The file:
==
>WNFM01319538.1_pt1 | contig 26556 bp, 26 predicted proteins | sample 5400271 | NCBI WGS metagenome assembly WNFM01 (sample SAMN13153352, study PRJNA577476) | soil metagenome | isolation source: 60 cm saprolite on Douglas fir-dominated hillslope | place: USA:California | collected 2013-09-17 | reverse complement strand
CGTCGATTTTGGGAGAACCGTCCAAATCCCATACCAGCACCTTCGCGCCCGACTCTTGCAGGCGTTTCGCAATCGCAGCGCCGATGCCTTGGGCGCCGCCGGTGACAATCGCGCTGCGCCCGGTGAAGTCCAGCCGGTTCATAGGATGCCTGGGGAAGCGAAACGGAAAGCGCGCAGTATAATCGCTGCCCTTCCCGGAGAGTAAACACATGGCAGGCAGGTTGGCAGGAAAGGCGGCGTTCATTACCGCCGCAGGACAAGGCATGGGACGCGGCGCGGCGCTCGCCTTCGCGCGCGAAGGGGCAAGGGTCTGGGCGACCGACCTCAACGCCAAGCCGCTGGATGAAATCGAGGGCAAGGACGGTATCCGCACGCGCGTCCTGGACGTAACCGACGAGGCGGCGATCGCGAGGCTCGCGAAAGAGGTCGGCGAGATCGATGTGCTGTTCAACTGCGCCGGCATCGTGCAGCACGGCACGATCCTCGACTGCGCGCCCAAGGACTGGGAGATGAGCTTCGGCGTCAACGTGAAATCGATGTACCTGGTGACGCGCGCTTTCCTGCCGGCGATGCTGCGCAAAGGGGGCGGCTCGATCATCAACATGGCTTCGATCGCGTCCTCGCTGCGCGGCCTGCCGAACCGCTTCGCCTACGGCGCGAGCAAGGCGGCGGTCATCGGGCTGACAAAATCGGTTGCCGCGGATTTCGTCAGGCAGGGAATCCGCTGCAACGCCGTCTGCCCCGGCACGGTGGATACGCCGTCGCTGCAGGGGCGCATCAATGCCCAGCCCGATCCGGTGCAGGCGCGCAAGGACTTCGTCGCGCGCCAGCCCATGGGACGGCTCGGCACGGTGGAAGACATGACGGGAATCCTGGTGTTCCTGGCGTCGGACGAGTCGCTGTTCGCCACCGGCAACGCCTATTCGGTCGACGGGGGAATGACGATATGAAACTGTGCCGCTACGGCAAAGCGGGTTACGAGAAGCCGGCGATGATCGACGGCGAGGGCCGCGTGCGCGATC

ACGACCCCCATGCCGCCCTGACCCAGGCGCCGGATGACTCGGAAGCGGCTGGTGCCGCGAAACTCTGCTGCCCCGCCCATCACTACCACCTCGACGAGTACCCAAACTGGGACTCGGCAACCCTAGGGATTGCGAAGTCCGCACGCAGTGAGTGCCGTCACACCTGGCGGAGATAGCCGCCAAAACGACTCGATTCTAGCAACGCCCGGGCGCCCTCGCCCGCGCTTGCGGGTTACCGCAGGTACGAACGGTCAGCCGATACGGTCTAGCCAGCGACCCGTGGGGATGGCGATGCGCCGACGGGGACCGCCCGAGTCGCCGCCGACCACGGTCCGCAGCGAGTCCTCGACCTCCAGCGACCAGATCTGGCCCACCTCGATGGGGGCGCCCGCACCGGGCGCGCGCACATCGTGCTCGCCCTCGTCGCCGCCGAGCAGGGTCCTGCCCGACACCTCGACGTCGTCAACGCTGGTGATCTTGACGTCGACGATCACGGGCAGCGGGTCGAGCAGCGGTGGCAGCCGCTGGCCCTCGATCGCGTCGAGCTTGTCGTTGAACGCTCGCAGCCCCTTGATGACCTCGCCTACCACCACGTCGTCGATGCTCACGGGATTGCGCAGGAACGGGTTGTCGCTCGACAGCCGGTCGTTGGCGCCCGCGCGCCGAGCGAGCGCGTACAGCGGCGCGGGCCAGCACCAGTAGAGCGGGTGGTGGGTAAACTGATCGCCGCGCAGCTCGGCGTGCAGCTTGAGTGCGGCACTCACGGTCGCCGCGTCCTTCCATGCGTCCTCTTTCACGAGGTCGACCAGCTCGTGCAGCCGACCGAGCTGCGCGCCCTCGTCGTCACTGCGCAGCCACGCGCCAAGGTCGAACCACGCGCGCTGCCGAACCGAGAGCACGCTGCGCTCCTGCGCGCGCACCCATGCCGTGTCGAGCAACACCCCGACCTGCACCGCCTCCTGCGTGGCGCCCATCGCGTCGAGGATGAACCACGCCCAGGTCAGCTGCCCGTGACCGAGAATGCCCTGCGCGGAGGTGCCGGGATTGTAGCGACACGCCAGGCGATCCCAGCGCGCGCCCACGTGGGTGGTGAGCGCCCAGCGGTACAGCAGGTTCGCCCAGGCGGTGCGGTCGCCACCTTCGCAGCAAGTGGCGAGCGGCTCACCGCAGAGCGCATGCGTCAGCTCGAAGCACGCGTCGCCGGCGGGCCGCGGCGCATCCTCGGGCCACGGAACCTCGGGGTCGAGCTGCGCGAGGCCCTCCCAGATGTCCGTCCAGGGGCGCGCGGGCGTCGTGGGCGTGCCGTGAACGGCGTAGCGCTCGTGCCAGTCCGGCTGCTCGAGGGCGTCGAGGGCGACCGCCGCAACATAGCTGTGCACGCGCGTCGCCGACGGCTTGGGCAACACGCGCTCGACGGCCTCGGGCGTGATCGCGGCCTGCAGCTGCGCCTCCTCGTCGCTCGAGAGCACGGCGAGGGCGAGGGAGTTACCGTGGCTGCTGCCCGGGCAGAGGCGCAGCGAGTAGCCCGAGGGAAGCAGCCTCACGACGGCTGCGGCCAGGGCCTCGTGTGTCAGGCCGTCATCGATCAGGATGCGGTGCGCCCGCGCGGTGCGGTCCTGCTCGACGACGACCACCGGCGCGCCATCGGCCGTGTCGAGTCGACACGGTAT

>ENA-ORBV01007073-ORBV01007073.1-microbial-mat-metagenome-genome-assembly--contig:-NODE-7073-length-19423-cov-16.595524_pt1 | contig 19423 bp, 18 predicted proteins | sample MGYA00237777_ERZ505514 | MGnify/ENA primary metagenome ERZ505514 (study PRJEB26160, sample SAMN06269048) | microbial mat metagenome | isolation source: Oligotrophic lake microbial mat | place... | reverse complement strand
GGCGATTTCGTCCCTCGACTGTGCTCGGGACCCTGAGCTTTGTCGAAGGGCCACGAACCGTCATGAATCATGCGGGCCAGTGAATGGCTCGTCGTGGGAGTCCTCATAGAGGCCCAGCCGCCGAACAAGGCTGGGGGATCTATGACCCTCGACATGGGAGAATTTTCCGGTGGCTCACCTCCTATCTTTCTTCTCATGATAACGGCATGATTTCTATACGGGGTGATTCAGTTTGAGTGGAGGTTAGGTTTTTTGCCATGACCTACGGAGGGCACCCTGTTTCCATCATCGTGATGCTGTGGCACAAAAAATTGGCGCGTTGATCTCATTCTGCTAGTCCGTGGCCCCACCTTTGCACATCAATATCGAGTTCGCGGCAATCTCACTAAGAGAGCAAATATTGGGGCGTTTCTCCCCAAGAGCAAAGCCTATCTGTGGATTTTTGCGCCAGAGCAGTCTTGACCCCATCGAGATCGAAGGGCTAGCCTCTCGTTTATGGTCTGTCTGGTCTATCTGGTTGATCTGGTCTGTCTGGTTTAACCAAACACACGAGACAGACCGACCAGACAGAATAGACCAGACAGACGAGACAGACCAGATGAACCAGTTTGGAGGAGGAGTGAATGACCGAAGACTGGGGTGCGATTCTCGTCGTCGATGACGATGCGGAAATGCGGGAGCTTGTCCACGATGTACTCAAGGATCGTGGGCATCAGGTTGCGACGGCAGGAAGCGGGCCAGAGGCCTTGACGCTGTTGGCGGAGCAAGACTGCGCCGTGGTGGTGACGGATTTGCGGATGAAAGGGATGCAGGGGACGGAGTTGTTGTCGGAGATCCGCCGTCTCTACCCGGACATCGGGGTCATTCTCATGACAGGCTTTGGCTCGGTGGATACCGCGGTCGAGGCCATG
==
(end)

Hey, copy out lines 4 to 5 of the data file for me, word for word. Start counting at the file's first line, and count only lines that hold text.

>ENA-ORBV01007073-ORBV01007073.1-microbial-mat-metagenome-genome-assembly--contig:-NODE-7073-length-19423-cov-16.595524_pt1 | contig 19423 bp, 18 predicted proteins | sample MGYA00237777_ERZ505514 | MGnify/ENA primary metagenome ERZ505514 (study PRJEB26160, sample SAMN06269048) | microbial mat metagenome | isolation source: Oligotrophic lake microbial mat | place... | reverse complement strand
GGCGATTTCGTCCCTCGACTGTGCTCGGGACCCTGAGCTTTGTCGAAGGGCCACGAACCGTCATGAATCATGCGGGCCAGTGAATGGCTCGTCGTGGGAGTCCTCATAGAGGCCCAGCCGCCGAACAAGGCTGGGGGATCTATGACCCTCGACATGGGAGAATTTTCCGGTGGCTCACCTCCTATCTTTCTTCTCATGATAACGGCATGATTTCTATACGGGGTGATTCAGTTTGAGTGGAGGTTAGGTTTTTTGCCATGACCTACGGAGGGCACCCTGTTTCCATCATCGTGATGCTGTGGCACAAAAAATTGGCGCGTTGATCTCATTCTGCTAGTCCGTGGCCCCACCTTTGCACATCAATATCGAGTTCGCGGCAATCTCACTAAGAGAGCAAATATTGGGGCGTTTCTCCCCAAGAGCAAAGCCTATCTGTGGATTTTTGCGCCAGAGCAGTCTTGACCCCATCGAGATCGAAGGGCTAGCCTCTCGTTTATGGTCTGTCTGGTCTATCTGGTTGATCTGGTCTGTCTGGTTTAACCAAACACACGAGACAGACCGACCAGACAGAATAGACCAGACAGACGAGACAGACCAGATGAACCAGTTTGGAGGAGGAGTGAATGACCGAAGACTGGGGTGCGATTCTCGTCGTCGATGACGATGCGGAAATGCGGGAGCTTGTCCACGATGTACTCAAGGATCGTGGGCATCAGGTTGCGACGGCAGGAAGCGGGCCAGAGGCCTTGACGCTGTTGGCGGAGCAAGACTGCGCCGTGGTGGTGACGGATTTGCGGATGAAAGGGATGCAGGGGACGGAGTTGTTGTCGGAGATCCGCCGTCTCTACCCGGACATCGGGGTCATTCTCATGACAGGCTTTGGCTCGGTGGATACCGCGGTCGAGGCCATG